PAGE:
(For other news from Reuters Global Investment Outlook Summit, click on: here)
By Luciana Lopez and Jonathan Stempel
NEW YORK, Nov 22 (Reuters) - Bond investors have had little reason to cheer in 2013. Conflicting signals from the Federal Reserve and uncertainty about the global economy have made debt markets a tough place to rack up returns.
And yet, bonds, not stocks, emerged as a favorite of several big money managers at this year's Reuters Global Investment Outlook Summit.
Speakers singled out commercial mortgage-backed securities, high-yield corporate debt and selected municipal bonds as potential standouts for the year ahead.
Economic uncertainty, a still-fragile jobs market, and expectations for extensive monetary stimulus under Janet Yellen, President Barack Obama's nominee to head up the Federal Reserve, who is expected to win full Senate confirmation next month, were cited as factors that could make bonds a decent bet in what could be a potentially stormy 2014.
"If you don't diversify against the risk of the equity markets bubbling ... if you're not looking at the macro level statistics, if you're not tracking the economy relative to the market, you're going to make big mistakes in 2014," said Daniel Alpert, managing partner at Westwood Capital, a New York-based boutique investment bank.
Alpert declared himself a "bond bull" in the coming year.
U.S. Treasuries prices have sunk for much of 2013, taking yields on benchmark 10-year notes more than 100 basis points above their low point for the year in May. Total returns for many bond indexes are negative for the year, with notable exceptions including high-yield debt and short-dated mortgages.
The economic figures have been mixed -- jobless claims have fallen and inflation remains subdued, but manufacturing has been patchy and the housing market's momentum has slowed of late. All that points to a sluggish economy next year.
That's a challenge for everyone from central banks looking to withdraw crisis-era support measures to investors looking for gains in a potentially choppy market.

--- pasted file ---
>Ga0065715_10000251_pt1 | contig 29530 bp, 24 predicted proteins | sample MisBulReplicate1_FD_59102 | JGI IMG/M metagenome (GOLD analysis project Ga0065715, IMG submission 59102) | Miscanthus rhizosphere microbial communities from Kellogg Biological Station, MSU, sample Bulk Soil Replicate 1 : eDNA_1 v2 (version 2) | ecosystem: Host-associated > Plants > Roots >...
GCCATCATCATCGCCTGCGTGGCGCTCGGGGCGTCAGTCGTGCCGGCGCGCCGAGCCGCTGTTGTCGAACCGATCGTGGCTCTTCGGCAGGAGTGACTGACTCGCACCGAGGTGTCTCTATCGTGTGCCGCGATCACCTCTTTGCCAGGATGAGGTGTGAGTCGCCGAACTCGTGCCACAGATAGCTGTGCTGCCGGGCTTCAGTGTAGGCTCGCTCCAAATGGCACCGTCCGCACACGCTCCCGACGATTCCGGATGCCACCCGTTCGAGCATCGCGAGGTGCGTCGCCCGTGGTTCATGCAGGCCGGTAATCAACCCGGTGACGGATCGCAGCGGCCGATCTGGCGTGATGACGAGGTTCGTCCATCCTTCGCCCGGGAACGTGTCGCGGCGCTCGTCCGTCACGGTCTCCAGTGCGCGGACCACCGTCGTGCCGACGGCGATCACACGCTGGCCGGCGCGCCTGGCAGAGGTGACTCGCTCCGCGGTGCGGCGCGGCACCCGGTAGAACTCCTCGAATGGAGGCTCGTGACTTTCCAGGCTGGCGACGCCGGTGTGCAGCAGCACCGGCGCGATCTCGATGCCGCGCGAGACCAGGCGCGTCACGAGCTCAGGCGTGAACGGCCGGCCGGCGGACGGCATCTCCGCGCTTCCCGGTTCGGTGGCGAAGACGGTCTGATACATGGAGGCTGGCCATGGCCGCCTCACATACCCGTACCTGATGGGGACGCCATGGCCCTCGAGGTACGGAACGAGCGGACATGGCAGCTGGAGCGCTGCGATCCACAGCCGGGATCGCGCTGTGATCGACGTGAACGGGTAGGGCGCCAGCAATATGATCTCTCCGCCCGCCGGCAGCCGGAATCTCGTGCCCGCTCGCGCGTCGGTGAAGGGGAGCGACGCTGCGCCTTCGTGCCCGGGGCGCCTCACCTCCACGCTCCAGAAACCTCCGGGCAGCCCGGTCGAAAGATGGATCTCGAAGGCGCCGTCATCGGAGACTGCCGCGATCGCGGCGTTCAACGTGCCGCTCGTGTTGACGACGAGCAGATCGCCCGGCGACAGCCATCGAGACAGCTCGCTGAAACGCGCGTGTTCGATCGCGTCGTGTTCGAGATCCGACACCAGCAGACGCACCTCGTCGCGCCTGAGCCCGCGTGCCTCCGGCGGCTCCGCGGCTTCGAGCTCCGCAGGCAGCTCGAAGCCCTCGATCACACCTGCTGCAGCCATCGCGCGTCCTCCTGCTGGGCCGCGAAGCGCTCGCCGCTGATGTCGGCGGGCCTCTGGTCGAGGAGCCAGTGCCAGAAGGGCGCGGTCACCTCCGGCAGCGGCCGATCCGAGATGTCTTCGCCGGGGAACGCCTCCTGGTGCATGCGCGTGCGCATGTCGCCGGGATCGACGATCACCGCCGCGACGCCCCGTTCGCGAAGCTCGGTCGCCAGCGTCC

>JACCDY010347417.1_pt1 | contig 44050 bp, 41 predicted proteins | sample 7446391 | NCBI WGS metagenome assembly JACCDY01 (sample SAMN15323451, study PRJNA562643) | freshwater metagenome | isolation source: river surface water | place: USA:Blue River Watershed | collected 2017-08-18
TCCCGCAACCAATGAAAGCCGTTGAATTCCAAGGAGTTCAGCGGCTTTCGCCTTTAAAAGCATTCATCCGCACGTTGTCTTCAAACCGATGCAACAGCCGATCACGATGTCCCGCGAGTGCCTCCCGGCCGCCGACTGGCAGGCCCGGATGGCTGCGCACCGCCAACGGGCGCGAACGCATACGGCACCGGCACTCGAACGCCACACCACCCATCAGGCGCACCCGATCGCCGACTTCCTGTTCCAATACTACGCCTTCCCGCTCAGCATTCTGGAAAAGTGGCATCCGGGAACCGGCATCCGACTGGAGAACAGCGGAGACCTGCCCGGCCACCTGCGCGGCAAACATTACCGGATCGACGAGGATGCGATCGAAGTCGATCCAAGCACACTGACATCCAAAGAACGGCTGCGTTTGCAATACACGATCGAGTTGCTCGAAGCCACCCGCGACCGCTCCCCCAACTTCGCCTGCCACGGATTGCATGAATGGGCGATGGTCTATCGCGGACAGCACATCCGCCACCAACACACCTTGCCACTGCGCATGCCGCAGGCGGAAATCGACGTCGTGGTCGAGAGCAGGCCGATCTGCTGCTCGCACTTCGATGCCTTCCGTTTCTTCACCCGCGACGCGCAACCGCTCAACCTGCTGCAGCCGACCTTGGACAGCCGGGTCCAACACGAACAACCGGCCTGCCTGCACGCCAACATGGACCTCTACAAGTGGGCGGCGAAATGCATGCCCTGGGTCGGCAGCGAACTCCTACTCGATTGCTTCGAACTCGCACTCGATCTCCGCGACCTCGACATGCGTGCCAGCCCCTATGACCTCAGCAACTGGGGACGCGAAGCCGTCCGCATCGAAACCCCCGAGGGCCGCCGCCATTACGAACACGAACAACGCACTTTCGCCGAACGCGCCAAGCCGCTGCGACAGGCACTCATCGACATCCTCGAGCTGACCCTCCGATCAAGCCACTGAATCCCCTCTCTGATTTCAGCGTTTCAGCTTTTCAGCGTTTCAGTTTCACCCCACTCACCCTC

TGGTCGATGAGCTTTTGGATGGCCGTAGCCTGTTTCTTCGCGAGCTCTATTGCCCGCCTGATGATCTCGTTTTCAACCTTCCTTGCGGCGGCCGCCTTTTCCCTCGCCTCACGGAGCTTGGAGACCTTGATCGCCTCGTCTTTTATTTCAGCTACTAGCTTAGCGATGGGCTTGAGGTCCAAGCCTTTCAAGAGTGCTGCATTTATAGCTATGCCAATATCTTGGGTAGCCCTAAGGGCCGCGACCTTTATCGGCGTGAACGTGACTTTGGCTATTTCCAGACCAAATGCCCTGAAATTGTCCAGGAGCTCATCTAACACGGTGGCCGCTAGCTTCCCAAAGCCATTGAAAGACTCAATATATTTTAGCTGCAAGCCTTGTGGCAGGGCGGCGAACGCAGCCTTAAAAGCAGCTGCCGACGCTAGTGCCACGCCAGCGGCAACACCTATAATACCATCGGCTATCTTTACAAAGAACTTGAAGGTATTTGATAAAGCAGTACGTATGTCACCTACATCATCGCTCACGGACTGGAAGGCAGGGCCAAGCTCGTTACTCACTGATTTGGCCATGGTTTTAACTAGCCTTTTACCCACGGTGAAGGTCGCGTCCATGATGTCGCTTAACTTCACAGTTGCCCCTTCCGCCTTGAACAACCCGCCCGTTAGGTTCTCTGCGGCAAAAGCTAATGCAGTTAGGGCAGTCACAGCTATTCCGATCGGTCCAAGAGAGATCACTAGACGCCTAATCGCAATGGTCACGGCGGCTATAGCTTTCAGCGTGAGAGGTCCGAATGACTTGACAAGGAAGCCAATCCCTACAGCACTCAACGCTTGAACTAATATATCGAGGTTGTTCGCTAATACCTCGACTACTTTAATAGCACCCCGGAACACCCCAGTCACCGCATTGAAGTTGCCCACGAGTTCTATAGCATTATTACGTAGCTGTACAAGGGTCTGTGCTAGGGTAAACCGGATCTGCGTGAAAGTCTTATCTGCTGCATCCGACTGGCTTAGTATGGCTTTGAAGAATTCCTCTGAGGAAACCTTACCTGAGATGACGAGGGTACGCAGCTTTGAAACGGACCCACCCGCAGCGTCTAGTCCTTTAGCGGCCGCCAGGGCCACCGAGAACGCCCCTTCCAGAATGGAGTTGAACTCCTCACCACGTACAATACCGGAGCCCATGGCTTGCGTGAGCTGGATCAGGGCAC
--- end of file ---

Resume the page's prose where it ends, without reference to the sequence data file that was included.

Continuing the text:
The Fed wants to slow its $85 billion of monthly purchases of U.S. Treasuries and mortgage-backed securities. But when and how that tapering will happen remains uncertain, particularly after dovish remarks from Yellen, the current Fed vice chair, who is nominated to succeed Ben Bernanke as the central bank's chief.
"There is much greater uncertainty in how the Fed will behave next year," said Deepak Narula, founder of Metacapital Management LP in New York, who oversees $1.45 billion. His main fund last year returned more than 40 percent.
Yields on U.S. Treasuries have shot up since Bernanke began hinting at a policy exit in May. That, in turn, has driven yields on riskier debt instruments up, said Bonnie Baha, head of global developed credit at DoubleLine Capital in Los Angeles, which invested more than $56 billion as of June 30.
"When the market backed up, I guess early to mid-summer, we took some money away from investment-grade corporates and put it into the high yield corporate space," Baha said.
Some investors see value in junk-rated debt from J.C. Penney Co Inc as the retailer tries to recover from a failed plan to end discounting and move up-market, which led to plunging sales and big losses.
"You've got a huge opportunity on the debt side," said Marc Lasry, chief executive of New York-based hedge fund firm Avenue Capital Group, which invests $12 billion.
Lasry said if J.C. Penney can generate a mere $150 million of annual earnings before interest, taxes, depreciation and amortization, it can cover interest payments on its debt. "It shouldn't be that hard over the next year or two," he said,
Some money managers see value in municipal bonds. Investors dumped municipal debt wholesale this year on worries about Detroit's bankruptcy filing and Puerto Rico's shaky finances, which Colin Teichholtz, co-head of fixed-income trading at hedge fund firm Pine River Capital Management in New York, termed a mistake.
"The muni market is one that's very prone to throwing the baby out with the bath water," he said.
Teichholtz said Pine River, which has $14 billion under management, has scooped up bonds from Puerto Rico's Corporación del Fondo de Interés Apremiante (Cofina) which, unlike general obligation bonds backed by issuers' taxing power, are backed by sales tax receivables.
Municipal debt also brings tax benefits to investors, said Dan Fuss, vice chairman of Loomis Sayles & Co in Boston, who oversees $193.5 billion.
"If you're a taxpayer, depending on the state and the city you live in, the market that I can think has the best potential in a rising interest-rate environment is actually the municipal bond area," he said.
Even the mortgage market is seen holding opportunities. Jeff Kronthal, co-founder of KLS Diversified Asset Management LP in New York, likes commercial real estate securities. Defaults, liquidity and underwriting have all improved there, he said.
Double-B rated commercial real estate securities now yield about 5 or 6 percentage points more than similar U.S. Treasuries, Kronthal said, while similarly rated corporate debt carries a premium of only about 3 percentage points. "Is that really the right spread?" he asked. (Reporting by Luciana Lopez and Jonathan Stempel in New York; additional reporting by Sam Forgione; Editing by Leslie Adler)